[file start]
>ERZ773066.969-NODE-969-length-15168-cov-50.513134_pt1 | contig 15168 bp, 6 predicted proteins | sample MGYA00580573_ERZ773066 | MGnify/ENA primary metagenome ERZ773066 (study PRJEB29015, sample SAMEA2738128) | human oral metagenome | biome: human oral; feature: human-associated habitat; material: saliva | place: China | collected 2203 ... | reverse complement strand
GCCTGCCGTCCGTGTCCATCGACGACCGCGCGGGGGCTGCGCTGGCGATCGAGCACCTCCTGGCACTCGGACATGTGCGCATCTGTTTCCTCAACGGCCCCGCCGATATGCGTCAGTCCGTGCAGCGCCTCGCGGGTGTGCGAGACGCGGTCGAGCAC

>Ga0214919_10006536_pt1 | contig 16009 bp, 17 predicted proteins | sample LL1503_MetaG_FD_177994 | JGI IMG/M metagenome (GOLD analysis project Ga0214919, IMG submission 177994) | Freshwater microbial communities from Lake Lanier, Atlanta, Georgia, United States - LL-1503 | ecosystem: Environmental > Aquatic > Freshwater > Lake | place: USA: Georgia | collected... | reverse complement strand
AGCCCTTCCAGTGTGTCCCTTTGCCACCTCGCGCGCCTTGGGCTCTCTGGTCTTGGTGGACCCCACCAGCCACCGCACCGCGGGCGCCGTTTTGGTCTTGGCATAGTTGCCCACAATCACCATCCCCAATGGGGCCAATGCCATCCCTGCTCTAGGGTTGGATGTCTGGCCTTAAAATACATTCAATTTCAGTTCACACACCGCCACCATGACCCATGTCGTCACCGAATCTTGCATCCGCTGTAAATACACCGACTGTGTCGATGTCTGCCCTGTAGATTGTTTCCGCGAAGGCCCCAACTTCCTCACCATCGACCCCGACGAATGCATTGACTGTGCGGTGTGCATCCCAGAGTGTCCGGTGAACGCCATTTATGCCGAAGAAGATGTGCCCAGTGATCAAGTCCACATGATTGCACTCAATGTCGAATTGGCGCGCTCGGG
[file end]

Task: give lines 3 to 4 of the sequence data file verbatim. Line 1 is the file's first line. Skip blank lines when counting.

>Ga0214919_10006536_pt1 | contig 16009 bp, 17 predicted proteins | sample LL1503_MetaG_FD_177994 | JGI IMG/M metagenome (GOLD analysis project Ga0214919, IMG submission 177994) | Freshwater microbial communities from Lake Lanier, Atlanta, Georgia, United States - LL-1503 | ecosystem: Environmental > Aquatic > Freshwater > Lake | place: USA: Georgia | collected... | reverse complement strand
AGCCCTTCCAGTGTGTCCCTTTGCCACCTCGCGCGCCTTGGGCTCTCTGGTCTTGGTGGACCCCACCAGCCACCGCACCGCGGGCGCCGTTTTGGTCTTGGCATAGTTGCCCACAATCACCATCCCCAATGGGGCCAATGCCATCCCTGCTCTAGGGTTGGATGTCTGGCCTTAAAATACATTCAATTTCAGTTCACACACCGCCACCATGACCCATGTCGTCACCGAATCTTGCATCCGCTGTAAATACACCGACTGTGTCGATGTCTGCCCTGTAGATTGTTTCCGCGAAGGCCCCAACTTCCTCACCATCGACCCCGACGAATGCATTGACTGTGCGGTGTGCATCCCAGAGTGTCCGGTGAACGCCATTTATGCCGAAGAAGATGTGCCCAGTGATCAAGTCCACATGATTGCACTCAATGTCGAATTGGCGCGCTCGGG